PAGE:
My second ride of the eighth coffeeneuring challenge; a very different ride to a and a lot fewer people about.
I’d woken up around 4 am to the sound of heavy rain on the roof, not a good sign, but by the time I woke a second time at around 6:30 am the rain seemed to have stopped, although everything was very wet.
I left under dull grey skies, temperature of 10.4°C, intermittent light sprinkles and tyres hissing on the wet road. Much the same as last Saturday down south through Hughesdale and Bentleigh until I got to Southlands. I’d been looking over the maps in veloviewer in the last week and noticed that there was a small headland at Sandringham with no record of me riding out there – a detour there would fill in a “tile” and add to my coverage of this part of Melbourne1. So I turned right at Southlands and rode straight west to the bay, then back-tracked towards to the city to explore the headland.
Coastal scrub, increasing rain, gravel car parks and a very big yacht club. Curiosity satisfied and temperature a degree lower, I returned to Beach road and headed for Mordialloc. Unlike last weekend’s endless stream of cyclists and bunch rides, this morning I think I saw around 20 other riders and was only passed by about eight – compared with several hundred passing in many large bunches!
By the time I reached Mordialloc I was wet through, so I decided to detour off inland and explore the paths alongside Mordialloc creek. A mix of concrete, tar and crushed gravel paths, all very wet. I don’t think I’d ever ridden up along the creek here and had no idea how far it went or which direction I was going, under the grey skies I could have been going anywhere from North around East to South! From moorings and fishing boat repair sheds to parkland and eventually an expansive wetlands it was an interesting detour. Ending up in a newish housing development arranged around lakes and parks – Watergardens I later discovered – I circumnavigated the lakes thinking I was aiming in the approximate direction of Moorabbin airport. Passed a group of birdwatchers out with umbrellas and clipboards, perhaps getting in early for the Aussie Backyard Bird Count that starts on – I saw a pelican, great egret, black ducks, moorhens, swamp hens and a darter, I wonder what they saw?
At the farthest edge of the lake I was only metres from a major road that seemed to be heading back home-wards so I pulled out the phone to check the maps. Mr Samsung very helpfully kept telling me to dry my finger if I wanted to unlock the phone – spectacularly useless information outside in the rain while standing around with cold, soaked, half-numb hands. Eventually I managed to tap out my passcode, although drips onto the screen wiped the entire thing twice before I got there. Aha, it is Springvale road, and if I were to ride along it that way it will take me straight north to Springvale station and then I can make the rest of my way home alongside the railway line on the new bike path.
A fascinating ride up Springvale road on a Saturday morning, lots of fast traffic but enough of a shoulder, bike lane or kerbside bus lane to make it bearable. The mix of buildings is pretty amazing; semi-industrial concrete boxes, garden centres – including one with dinosaur sculptures – a huge private school, churches, Buddhist temples, a pagoda, houses, flats, a truck yard. At one set of lights the couple in the ute next to me offered to put the bike in the back to ferry me up the next section, there is a huge flooded section of road that apparently everyone knows about but never gets fixed. I was drenched already so I thanked them and rode up to it and detoured out into the adjacent lane, only having to ride through 15cm water instead of almost double that against the kerb!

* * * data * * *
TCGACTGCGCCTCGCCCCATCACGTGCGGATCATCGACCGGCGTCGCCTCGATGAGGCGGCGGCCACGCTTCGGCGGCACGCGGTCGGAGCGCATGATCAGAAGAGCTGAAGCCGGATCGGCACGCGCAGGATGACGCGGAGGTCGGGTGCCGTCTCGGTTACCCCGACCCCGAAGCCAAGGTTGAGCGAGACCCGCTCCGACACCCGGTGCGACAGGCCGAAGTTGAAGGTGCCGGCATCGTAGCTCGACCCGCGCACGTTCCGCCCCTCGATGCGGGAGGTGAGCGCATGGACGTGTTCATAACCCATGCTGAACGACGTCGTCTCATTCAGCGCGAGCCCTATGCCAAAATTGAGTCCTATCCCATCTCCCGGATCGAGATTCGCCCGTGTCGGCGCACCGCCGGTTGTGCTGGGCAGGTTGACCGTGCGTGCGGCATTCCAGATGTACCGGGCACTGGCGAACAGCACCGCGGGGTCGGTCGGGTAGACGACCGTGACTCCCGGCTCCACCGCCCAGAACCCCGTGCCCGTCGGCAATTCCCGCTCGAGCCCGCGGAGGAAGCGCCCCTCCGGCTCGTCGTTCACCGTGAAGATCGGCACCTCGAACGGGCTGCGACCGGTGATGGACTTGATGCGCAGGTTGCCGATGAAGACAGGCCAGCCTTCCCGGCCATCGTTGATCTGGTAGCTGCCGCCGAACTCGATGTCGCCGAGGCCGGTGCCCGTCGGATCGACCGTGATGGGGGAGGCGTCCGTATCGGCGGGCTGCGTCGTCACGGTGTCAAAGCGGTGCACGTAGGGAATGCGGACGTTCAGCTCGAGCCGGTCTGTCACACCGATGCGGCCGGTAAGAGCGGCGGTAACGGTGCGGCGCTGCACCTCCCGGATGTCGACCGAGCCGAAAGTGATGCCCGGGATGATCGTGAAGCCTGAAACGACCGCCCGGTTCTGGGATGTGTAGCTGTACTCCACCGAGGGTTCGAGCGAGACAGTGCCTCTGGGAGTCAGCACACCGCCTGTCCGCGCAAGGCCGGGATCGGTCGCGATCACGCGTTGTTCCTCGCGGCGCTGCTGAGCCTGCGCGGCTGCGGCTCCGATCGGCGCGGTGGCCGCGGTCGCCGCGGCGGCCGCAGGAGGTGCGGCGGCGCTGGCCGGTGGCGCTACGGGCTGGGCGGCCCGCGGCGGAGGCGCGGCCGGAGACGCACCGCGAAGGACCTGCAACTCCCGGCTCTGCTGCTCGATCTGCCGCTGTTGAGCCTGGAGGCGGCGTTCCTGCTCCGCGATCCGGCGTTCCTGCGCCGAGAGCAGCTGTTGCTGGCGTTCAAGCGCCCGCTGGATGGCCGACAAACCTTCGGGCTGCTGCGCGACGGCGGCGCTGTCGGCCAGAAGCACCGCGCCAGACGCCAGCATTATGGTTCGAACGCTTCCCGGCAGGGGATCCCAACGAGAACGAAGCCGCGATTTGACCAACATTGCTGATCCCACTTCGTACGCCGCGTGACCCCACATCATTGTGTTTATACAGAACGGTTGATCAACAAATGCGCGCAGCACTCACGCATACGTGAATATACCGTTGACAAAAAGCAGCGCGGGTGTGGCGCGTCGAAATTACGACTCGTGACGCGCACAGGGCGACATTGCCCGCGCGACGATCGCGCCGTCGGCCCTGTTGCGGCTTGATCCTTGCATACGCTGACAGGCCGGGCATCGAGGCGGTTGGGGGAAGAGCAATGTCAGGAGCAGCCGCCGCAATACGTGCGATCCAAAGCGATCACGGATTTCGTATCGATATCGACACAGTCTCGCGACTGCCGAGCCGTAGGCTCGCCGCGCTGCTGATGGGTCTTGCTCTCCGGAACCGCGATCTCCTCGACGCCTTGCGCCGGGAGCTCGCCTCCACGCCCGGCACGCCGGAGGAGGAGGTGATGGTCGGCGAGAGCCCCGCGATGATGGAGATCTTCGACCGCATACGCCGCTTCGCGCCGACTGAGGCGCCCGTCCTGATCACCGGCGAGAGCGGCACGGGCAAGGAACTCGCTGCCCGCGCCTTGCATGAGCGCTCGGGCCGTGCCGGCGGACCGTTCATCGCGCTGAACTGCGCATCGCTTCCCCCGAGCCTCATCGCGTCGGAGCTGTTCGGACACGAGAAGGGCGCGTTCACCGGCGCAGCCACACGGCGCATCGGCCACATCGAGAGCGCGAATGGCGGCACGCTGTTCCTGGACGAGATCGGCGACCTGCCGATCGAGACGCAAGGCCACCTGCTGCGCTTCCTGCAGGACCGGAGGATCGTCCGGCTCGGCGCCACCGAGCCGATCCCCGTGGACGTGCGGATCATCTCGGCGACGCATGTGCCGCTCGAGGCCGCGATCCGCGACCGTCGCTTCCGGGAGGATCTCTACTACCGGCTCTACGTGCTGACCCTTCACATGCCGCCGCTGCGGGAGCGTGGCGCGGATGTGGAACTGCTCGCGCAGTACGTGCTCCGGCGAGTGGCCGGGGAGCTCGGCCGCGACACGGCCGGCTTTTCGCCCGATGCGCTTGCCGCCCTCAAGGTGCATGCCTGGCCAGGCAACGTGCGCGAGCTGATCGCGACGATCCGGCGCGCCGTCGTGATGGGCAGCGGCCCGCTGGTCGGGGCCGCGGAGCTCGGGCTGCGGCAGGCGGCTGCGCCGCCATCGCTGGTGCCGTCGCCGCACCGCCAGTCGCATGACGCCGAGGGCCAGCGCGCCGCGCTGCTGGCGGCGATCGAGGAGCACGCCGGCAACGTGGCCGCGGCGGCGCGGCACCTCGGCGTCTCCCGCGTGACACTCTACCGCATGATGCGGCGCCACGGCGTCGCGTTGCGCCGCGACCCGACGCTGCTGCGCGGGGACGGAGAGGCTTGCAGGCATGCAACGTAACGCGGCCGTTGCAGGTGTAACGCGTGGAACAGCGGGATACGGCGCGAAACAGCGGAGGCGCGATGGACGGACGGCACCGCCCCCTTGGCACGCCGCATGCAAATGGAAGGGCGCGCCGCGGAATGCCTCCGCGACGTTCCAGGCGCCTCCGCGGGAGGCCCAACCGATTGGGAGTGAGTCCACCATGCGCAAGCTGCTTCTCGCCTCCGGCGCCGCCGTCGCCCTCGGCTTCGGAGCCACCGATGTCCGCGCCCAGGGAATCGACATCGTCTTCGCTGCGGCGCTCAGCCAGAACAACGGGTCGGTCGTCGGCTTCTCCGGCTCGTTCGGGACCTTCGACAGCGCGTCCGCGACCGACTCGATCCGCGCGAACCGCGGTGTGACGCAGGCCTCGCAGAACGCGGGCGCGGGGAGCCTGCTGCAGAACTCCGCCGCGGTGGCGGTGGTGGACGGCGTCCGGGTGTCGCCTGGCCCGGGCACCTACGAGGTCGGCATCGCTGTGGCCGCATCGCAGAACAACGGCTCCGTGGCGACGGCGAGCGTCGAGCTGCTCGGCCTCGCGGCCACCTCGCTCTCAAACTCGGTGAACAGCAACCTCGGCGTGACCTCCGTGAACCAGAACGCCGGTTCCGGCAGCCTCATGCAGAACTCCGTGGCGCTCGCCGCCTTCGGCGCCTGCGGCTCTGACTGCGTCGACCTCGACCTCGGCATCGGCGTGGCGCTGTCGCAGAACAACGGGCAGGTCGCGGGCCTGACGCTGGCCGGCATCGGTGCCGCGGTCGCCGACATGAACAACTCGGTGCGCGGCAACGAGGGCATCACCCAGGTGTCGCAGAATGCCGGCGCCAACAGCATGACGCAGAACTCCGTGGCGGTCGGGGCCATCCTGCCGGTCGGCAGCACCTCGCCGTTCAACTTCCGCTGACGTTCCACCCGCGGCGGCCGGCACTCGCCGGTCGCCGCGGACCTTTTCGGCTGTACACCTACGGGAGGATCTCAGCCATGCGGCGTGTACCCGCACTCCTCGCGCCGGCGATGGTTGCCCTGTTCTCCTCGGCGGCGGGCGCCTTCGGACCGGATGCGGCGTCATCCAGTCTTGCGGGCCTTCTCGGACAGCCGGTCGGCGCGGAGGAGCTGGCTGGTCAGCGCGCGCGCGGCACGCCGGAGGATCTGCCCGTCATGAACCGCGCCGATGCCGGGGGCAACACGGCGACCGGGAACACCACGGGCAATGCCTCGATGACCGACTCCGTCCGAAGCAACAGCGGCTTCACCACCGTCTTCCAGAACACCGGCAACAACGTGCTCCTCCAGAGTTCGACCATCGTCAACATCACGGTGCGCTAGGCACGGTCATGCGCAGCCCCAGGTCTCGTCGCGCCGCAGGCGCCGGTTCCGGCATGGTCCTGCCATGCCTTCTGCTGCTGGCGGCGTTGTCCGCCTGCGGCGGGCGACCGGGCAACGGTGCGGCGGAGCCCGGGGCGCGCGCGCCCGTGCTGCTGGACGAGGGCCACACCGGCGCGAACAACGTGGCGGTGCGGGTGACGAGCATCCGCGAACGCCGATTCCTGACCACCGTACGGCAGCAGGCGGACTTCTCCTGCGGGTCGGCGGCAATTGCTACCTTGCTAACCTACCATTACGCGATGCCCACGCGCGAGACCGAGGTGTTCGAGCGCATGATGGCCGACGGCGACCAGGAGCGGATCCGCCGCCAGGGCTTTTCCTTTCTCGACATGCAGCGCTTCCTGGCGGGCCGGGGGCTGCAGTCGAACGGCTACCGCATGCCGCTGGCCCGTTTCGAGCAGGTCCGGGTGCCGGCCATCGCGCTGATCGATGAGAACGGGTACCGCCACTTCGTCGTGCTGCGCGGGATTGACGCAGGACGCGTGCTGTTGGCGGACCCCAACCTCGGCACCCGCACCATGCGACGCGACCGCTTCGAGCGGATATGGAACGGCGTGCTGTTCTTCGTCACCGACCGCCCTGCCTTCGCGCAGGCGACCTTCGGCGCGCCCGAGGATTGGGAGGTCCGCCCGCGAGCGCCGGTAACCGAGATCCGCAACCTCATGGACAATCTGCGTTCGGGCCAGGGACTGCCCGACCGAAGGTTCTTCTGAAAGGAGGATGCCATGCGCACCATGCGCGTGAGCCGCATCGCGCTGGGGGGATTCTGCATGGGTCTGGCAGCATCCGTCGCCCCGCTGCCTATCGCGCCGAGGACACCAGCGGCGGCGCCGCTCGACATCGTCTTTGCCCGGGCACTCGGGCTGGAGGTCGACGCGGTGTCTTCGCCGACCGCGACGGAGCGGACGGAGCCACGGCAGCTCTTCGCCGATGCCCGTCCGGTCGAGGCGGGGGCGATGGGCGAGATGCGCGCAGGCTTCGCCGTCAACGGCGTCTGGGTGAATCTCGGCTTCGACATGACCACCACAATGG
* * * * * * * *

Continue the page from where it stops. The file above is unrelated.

Eventually up to Springvale shops, and on a Saturday morning, in the rain, it felt and smelled like riding into Saigon. A dense block of shops, many Vietnamese and other SE Asian cafés, groceries and small businesses coming to life. I circled the block and ended up coming back to a tiny bakery, they seemed to be one of the few open places where I could get both food and coffee.
A banh mi & a cappuccino, sitting outside and watching the rain come down. I would have preferred a mug or a glass to the takeaway cup, but perhaps it was better, much quicker heat transfer from the coffee to my near-numb hands! I passed the time talking with a retired truckie who’d walked up the street for his weekly Saturday morning coffee, eyeing the road and the rain and not looking forward to the last stretch home.
Finishing the coffee and looking up the street, I couldn’t put it off any longer. Back on the bike, cold and stiff but warmer inside, a block further up Springvale road then the final stretch home along the brand new Djerring trail to Westall and Clayton where I discovered a wonderful new feature of the wonderful new bike path – no camber, no drainage, and lots of huge lakes flooding the new path. Just what I needed at the end of three hours out in the rain, to feel like I was having to ride the last stretch through a river. Eventually got home, squelched inside, stripped off and threw all my gear in the bath and got straight into the shower to clean off the gravel & grit and warm back up. A touch over 50km, 11°C average temperature which I thought interesting, given my Garmin seemed to say between 9-10 every time I looked at it, and 9.5mm of rain in the rain gauge on the front fence.
In the words I heard in an interview during the week; “definitely type 2 fun.”
Oh, and the title reference? The Go-Betweens: “Spring Rain”
So that’s two, here’s to a drier number three….